Tuesday, October 31, 2006

New books, new date

Our official reading list now has 3 more titles, for a total of 7--over there on the right. Notice also that I've changed the date of the discussion! The actual annoucement of award happens late enough this year that we can have the mock discussion after the holiday season, instead of before. I hope to add one more title to the list before Thanksgiving, then call it "complete"...though leaving room for one or two late arriving contenders.

I finished Victory and found it had the same problem as Bread and Roses Too...that by splitting the story between two characters (to broaden the audience?), neither character ever came fully to life. In the case of Victory, Sam has by far the more interesting story, and the tie to the present-day through Molly weakens the tension.

Thursday, October 26, 2006

Three to read, but not for Newbery

Year of the Dog, The Green Glass Sea, Bread and Roses Too. All great books, but just not up to par with other contenders. I could go into quibbles, but they're all symptomatic of the authors' hand being just a little too present in the characters. I didn't quite believe in these people the same way I do in Meg or Sumiko or Gen.

(BTW, Powell's still has the orignal cover art on their page: clearly a bad idea that Clarion fixed before going to press. So I'll deign to direct you to the dreaded amazon for the new cover--)

Thursday, October 19, 2006

Time to build the reading list

I need to add a few more titles now to my official reading list for the discussion on the 10th (over there on the sidebar). I need your help. I finished Bella at Midnight and American Born Chinese, and as much as I love both, neither seems quite like a Newbery. I'm currently re-reading Year of the Dog. I have yet to put my hands on Bread and Roses Too or Victory or Yellow Star, but those sound like possibilities. Nothing much else rises in the field, so I'm shuttling those to lower priority.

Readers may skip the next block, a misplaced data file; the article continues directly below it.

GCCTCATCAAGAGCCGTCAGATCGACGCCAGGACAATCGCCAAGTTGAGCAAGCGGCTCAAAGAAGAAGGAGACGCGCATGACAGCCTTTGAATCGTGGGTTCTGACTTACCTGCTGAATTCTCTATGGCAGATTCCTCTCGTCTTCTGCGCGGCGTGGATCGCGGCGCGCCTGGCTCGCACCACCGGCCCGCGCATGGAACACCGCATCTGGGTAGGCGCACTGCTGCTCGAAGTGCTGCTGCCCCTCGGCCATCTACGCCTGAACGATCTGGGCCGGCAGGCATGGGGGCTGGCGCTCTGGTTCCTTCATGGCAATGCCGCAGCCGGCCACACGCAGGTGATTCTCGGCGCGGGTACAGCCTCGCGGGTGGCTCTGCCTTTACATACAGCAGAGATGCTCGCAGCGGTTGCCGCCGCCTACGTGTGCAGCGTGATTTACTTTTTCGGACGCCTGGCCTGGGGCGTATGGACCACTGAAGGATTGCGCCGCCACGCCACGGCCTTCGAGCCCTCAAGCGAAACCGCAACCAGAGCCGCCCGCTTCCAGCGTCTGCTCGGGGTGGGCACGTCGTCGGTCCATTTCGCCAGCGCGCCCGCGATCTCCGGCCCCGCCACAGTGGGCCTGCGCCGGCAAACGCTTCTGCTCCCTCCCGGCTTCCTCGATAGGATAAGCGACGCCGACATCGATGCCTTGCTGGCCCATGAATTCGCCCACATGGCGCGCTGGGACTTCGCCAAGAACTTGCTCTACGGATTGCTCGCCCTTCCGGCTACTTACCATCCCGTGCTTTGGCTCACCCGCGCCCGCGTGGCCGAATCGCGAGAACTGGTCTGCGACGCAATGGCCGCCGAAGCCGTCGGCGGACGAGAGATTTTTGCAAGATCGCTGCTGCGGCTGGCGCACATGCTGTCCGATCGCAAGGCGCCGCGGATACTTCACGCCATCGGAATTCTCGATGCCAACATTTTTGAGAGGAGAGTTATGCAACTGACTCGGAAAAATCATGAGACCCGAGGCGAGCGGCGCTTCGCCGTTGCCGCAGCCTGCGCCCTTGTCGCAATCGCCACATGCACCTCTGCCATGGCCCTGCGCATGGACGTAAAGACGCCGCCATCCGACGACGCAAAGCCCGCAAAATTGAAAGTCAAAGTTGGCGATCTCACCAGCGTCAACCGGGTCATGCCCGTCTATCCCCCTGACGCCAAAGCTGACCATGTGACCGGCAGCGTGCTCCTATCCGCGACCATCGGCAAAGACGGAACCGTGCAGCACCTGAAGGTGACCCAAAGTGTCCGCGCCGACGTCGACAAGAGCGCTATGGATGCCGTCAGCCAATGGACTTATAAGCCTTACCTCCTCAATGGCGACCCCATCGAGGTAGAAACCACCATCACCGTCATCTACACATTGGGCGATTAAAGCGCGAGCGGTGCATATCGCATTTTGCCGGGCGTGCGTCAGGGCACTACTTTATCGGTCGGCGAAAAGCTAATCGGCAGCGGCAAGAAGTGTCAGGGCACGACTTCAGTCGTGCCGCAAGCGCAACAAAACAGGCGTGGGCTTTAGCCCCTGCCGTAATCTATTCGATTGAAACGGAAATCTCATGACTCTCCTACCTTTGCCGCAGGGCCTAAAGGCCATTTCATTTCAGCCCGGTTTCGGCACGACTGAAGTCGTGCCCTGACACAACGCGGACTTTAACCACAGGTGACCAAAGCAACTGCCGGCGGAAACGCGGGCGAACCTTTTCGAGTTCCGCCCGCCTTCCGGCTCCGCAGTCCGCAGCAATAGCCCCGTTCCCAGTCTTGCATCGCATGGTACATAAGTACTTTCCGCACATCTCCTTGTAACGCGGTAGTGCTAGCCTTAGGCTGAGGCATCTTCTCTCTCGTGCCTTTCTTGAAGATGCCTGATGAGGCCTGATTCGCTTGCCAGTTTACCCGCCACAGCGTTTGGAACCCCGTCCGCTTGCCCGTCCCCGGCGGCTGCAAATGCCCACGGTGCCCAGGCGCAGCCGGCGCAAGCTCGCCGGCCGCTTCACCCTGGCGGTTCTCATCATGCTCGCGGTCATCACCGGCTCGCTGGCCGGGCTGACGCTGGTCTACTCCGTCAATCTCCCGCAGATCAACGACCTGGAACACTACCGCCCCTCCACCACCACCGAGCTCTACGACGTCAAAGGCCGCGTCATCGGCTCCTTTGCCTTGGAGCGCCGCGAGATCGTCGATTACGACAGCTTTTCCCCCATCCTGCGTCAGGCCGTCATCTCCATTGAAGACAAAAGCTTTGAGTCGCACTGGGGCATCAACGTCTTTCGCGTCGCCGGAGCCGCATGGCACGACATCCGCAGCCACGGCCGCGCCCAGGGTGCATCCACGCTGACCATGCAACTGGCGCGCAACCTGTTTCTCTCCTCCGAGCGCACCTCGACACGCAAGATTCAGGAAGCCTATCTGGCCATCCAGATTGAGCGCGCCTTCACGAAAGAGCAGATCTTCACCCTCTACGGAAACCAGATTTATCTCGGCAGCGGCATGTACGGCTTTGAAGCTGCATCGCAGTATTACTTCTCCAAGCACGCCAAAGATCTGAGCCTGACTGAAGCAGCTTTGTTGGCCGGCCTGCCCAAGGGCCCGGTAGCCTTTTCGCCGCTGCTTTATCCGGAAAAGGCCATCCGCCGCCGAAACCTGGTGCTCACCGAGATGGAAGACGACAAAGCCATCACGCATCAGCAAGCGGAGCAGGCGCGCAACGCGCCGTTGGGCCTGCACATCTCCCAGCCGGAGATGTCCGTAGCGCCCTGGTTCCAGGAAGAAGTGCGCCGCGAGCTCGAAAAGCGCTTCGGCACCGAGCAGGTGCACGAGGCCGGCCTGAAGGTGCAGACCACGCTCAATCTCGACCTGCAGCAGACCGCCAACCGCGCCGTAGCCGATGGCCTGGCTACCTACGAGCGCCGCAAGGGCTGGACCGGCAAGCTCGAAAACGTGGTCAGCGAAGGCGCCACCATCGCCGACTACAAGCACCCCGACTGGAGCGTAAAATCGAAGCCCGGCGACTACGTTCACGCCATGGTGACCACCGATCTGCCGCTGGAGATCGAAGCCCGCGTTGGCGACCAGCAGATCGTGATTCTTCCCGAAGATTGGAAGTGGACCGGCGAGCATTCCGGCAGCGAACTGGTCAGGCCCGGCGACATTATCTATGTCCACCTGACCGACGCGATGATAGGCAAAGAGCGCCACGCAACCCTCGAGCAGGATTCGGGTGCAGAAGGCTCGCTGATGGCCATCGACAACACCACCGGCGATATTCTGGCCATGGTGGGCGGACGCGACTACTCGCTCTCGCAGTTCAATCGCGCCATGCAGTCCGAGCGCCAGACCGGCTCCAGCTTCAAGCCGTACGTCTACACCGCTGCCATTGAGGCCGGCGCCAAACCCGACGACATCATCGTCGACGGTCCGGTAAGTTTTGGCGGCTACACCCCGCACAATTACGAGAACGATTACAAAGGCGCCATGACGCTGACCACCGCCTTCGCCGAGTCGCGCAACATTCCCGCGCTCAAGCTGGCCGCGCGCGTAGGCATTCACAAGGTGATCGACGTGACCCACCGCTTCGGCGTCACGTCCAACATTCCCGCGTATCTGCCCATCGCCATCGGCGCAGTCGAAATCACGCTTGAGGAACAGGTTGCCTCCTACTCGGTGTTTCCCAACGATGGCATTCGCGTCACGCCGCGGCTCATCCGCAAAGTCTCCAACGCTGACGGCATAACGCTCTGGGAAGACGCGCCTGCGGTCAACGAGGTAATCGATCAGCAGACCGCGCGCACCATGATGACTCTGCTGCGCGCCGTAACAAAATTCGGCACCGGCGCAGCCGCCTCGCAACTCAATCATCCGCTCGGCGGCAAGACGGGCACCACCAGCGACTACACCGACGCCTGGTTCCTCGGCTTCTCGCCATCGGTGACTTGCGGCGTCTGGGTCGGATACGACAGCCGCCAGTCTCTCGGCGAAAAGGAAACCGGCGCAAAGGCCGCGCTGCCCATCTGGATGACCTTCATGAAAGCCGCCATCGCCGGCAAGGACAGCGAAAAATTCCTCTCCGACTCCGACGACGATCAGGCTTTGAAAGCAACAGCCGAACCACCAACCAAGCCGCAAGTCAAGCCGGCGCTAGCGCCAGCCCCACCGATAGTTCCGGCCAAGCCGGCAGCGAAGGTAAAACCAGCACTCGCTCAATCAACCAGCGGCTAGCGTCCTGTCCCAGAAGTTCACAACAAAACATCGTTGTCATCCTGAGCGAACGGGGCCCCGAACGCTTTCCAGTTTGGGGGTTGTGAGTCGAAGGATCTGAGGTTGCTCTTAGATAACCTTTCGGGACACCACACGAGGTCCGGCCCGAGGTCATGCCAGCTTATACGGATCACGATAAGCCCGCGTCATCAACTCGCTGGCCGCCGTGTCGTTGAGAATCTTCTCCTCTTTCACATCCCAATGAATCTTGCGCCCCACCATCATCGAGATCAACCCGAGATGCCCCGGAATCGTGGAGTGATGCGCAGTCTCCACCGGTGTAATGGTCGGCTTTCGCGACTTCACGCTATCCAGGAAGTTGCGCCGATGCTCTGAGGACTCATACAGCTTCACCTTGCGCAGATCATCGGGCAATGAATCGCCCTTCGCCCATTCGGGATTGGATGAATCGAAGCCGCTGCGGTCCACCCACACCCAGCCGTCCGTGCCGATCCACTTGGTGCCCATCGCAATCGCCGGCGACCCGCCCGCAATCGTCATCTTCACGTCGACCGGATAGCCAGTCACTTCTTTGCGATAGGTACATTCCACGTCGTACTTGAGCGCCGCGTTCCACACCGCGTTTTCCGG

Here's books I'd like to consider adding to our list, those none seem sure-fire. Please let me know what you think. I'll decide in a week.

A nonfiction title to or two. Freedom Walkers seems strongest to me. Dear Miss Breed and Team Moon not quite as much.

Octavian Nothing or King of Attolia for the sake of the sequel issue...though everyone argues with me about age range on this. I do think King of Attolia is probably too old (fuse#8 tells us why); and I really think Octavian is for 10-14 year old history buffs more than for any teenager: but everyone looks at me like I'm crazy when I say so.

Penny from Heaven or The Loud Silence of Francine Green. Both exhibit great writing, but both fail a little for me. They do both have the recent-historical fiction thing going on--could compare with Weedflower.

Gossamer. Could be interesting for discussion--is it or isn't it an adult book?

Clue of the Linoleum Lederhosen. For fun!

Any of the three aforementioned I haven't read yet if you can convince me why: Yellow Star, Bread and Roses Too, or Victory.

Saturday, October 07, 2006

Octavian Nothing

If you haven't read The Astonishing Life of Octavian Nothing, Traitor to the Nation (Volume 1: The Pox Party), you should check out the online reviews to try and get an idea of the scope of this amazing story. Beyond Anderson's talent with a turn of phrase, what I find most remarkable about his achievement here is his use of character. Octavian starts as a blank slate in such a unique position that readers are allow to "imprint" with his perspective...and yet he becomes an individual drawn to a depth that many writers aspire to and will never achieve.

The issue of whether it "stands alone" will of course come up in award discussion...so again I ask: where is that in the Newbery criteria?

Thursday, October 05, 2006

Freedom Walkers

Fabulous nonfiction by Mr. Freedman. I know this story, but remember it as most schoolchildren do: "....Rosa Parks...Martin Luther King, Jr....." Freedman makes the walkers the heroes here, and shows how the grassroots movement created the figures we remember. He also sets the boycott within an historical context making it clearly a milestone, but within a longer journey that is not yet over. All this in a narrative that reads so smoothly you think someone's reading it to you. Nice big type, good white space and photos: very approachable and welcoming, the book itself an inviting and comfortable space, which it must be for such a story. I had to stay up late to finish because who can sleep through it? It made me cry: with horror and joy, humility and pride.

(Now, to put some emotional distance between myself and the story. Gushing does nothing at a Newbery discussion. If I can show you how Freedman achieves this reaction through his text, and persuade you that it will do so for its intended audience: that's a winner. To work.)